Often, our most powerful tools are our stories of connection. In Brazil, two very different neighbourhoods within São Paulo (population 12 million) are home to two sister Transition groups. Brasilândia is well known as a favela(slum) whilst Granja Viana is a middle/upper class area. Together, they are working to tackle the chronic water crisis or ‘hydric collapse’ as the city experiences a record three-year low in rainfall. People in Brasilândia get their water direct from the pipes so if no water is flowing through the pipes, they simply go without.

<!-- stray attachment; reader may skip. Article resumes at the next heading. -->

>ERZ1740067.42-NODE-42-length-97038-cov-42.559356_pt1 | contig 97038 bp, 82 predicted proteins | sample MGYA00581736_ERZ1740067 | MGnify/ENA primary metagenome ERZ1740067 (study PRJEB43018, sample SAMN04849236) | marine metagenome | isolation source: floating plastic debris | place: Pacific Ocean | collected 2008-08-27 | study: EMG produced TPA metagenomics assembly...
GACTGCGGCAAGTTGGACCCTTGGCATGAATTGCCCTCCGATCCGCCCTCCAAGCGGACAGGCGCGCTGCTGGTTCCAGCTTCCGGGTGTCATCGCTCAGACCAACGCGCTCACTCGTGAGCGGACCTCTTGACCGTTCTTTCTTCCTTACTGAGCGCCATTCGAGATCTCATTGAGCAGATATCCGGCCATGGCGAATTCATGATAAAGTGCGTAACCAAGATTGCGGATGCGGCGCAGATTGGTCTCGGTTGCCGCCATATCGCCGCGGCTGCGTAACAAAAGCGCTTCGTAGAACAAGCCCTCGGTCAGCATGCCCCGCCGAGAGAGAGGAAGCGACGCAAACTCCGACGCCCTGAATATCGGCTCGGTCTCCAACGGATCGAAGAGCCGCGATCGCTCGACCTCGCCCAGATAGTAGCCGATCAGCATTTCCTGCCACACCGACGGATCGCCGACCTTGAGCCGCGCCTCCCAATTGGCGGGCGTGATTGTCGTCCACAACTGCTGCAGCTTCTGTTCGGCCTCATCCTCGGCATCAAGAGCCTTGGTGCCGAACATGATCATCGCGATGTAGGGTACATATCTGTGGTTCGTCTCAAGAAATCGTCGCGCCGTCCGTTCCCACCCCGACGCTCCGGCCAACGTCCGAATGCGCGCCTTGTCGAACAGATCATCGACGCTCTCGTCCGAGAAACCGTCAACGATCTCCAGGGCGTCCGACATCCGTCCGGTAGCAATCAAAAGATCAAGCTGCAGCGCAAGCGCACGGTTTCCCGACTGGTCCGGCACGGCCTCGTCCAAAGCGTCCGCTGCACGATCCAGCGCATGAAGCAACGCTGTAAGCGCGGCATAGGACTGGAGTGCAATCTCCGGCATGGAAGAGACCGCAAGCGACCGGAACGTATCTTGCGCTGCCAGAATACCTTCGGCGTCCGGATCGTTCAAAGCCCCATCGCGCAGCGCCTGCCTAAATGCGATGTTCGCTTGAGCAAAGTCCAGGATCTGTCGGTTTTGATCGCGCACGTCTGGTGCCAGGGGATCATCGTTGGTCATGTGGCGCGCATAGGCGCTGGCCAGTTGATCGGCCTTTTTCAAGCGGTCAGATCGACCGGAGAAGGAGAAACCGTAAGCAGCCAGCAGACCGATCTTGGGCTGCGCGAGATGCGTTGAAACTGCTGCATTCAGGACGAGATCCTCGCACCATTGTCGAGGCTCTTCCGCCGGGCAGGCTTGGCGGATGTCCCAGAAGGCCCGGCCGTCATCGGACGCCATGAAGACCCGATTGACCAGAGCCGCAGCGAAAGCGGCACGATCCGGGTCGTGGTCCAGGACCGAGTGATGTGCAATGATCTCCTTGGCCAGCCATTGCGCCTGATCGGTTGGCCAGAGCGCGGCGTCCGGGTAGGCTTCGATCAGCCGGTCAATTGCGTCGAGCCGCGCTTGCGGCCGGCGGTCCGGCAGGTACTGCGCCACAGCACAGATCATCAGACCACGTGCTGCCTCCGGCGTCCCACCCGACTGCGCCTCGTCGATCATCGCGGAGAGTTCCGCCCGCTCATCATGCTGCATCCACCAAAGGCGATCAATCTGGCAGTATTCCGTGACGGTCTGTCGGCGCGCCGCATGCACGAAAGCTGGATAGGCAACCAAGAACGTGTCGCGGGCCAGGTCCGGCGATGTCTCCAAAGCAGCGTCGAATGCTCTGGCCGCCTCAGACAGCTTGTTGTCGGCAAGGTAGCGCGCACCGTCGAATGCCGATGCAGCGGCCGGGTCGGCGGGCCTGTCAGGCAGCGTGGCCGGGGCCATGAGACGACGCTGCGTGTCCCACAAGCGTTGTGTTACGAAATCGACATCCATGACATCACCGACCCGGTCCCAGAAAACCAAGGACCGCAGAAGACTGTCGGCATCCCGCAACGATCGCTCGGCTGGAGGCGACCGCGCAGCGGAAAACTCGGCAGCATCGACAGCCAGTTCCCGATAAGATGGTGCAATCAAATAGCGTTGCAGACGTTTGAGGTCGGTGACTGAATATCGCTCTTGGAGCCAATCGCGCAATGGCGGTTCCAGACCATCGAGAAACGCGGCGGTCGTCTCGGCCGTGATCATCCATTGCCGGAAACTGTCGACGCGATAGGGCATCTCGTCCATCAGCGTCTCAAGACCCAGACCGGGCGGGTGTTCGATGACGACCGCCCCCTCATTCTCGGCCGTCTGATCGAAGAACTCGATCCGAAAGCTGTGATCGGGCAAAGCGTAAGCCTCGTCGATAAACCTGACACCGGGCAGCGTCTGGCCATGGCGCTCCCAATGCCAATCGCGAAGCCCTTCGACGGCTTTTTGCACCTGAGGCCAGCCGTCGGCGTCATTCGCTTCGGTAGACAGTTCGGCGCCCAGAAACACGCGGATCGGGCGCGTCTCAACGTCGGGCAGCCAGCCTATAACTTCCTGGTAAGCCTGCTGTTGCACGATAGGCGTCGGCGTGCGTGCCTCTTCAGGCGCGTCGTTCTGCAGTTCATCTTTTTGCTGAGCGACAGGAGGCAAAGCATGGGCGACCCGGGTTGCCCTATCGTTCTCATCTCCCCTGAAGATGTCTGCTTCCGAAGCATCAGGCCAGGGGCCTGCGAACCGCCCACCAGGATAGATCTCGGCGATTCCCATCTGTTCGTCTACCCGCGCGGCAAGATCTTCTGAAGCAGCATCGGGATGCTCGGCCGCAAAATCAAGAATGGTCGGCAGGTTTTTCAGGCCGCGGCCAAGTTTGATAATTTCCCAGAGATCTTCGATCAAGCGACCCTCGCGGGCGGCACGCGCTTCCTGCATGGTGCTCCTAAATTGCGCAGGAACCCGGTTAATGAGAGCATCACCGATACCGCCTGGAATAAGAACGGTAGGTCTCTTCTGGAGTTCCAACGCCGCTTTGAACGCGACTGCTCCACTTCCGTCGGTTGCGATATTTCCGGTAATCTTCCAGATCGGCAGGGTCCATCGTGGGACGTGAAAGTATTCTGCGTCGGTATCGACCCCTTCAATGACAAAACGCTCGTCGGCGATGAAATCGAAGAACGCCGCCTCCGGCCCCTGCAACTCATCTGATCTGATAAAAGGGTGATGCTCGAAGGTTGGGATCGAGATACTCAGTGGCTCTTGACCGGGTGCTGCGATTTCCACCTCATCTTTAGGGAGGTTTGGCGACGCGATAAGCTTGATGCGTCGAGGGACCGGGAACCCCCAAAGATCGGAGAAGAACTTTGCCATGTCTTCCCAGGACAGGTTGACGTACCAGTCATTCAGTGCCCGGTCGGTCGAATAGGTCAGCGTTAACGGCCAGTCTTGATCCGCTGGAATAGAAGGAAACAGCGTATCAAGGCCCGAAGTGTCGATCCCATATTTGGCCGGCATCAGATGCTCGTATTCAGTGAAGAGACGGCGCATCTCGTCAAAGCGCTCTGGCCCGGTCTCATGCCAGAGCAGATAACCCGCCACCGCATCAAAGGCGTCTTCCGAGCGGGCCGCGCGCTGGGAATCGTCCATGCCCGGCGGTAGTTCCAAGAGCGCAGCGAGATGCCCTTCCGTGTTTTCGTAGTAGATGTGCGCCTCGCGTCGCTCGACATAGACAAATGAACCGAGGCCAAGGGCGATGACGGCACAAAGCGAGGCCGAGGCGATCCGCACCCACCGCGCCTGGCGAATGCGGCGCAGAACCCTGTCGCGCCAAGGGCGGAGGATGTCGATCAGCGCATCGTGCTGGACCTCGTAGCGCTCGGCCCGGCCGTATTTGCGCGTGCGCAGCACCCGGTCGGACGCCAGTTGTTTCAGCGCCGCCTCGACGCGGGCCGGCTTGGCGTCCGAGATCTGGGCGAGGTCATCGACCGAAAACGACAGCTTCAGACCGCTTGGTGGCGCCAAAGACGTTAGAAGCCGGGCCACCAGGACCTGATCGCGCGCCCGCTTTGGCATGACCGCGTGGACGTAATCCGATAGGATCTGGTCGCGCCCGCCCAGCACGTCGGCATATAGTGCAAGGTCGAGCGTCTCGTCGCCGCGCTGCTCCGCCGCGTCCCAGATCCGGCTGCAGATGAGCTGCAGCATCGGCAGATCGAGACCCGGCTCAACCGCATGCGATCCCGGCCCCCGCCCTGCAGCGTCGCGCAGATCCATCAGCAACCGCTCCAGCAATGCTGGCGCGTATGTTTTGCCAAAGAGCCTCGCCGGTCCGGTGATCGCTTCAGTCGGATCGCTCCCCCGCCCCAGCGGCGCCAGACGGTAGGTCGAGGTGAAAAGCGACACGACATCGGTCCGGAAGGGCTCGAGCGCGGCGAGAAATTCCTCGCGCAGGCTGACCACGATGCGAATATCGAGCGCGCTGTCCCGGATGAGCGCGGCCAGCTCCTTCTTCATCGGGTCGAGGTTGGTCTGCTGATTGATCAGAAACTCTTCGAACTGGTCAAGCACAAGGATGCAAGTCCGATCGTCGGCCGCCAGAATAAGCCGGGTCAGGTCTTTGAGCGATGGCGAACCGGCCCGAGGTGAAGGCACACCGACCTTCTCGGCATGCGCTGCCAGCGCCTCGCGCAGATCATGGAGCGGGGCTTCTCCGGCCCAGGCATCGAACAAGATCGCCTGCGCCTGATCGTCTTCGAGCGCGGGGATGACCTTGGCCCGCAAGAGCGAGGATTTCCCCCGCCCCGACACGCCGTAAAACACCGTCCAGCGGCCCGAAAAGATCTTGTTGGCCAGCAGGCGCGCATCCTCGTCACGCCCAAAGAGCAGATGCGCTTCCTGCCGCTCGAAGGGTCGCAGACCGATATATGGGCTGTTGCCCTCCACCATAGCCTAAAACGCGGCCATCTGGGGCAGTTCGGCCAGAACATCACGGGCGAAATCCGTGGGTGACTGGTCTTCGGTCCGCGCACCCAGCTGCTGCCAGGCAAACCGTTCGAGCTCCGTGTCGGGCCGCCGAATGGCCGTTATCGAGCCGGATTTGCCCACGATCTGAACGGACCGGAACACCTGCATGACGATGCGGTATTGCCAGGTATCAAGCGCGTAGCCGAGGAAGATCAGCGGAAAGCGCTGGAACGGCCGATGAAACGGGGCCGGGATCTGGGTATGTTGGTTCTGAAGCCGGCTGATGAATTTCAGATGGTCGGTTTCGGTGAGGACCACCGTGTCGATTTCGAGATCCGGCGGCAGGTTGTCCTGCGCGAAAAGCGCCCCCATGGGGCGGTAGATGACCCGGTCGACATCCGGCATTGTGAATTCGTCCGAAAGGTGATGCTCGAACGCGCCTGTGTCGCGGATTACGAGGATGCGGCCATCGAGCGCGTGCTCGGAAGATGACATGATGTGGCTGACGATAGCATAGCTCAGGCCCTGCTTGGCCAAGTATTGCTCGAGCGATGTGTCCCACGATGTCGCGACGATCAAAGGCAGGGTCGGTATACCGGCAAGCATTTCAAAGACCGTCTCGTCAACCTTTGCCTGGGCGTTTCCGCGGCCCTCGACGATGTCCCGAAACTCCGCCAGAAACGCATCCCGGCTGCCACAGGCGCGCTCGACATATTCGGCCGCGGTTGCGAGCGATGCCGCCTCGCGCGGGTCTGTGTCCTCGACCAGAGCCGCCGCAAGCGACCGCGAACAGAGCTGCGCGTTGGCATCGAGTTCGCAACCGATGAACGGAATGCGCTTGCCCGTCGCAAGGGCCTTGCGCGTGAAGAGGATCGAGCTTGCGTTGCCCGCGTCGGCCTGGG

Together, the Transition groups have organised workshops led by Professor Edison Urbano who created a system that safely filters and stores rainwater straight from the roofs of buildings. In Granja Viana, nearly every house now has a water harvesting system and in Brasilândia, a water harvesting system has been installed in a community centre. In the height of summer when there was no water flowing to their homes, Noêmia, the centre’s leader, witnessed many children going to the centre to take a bath!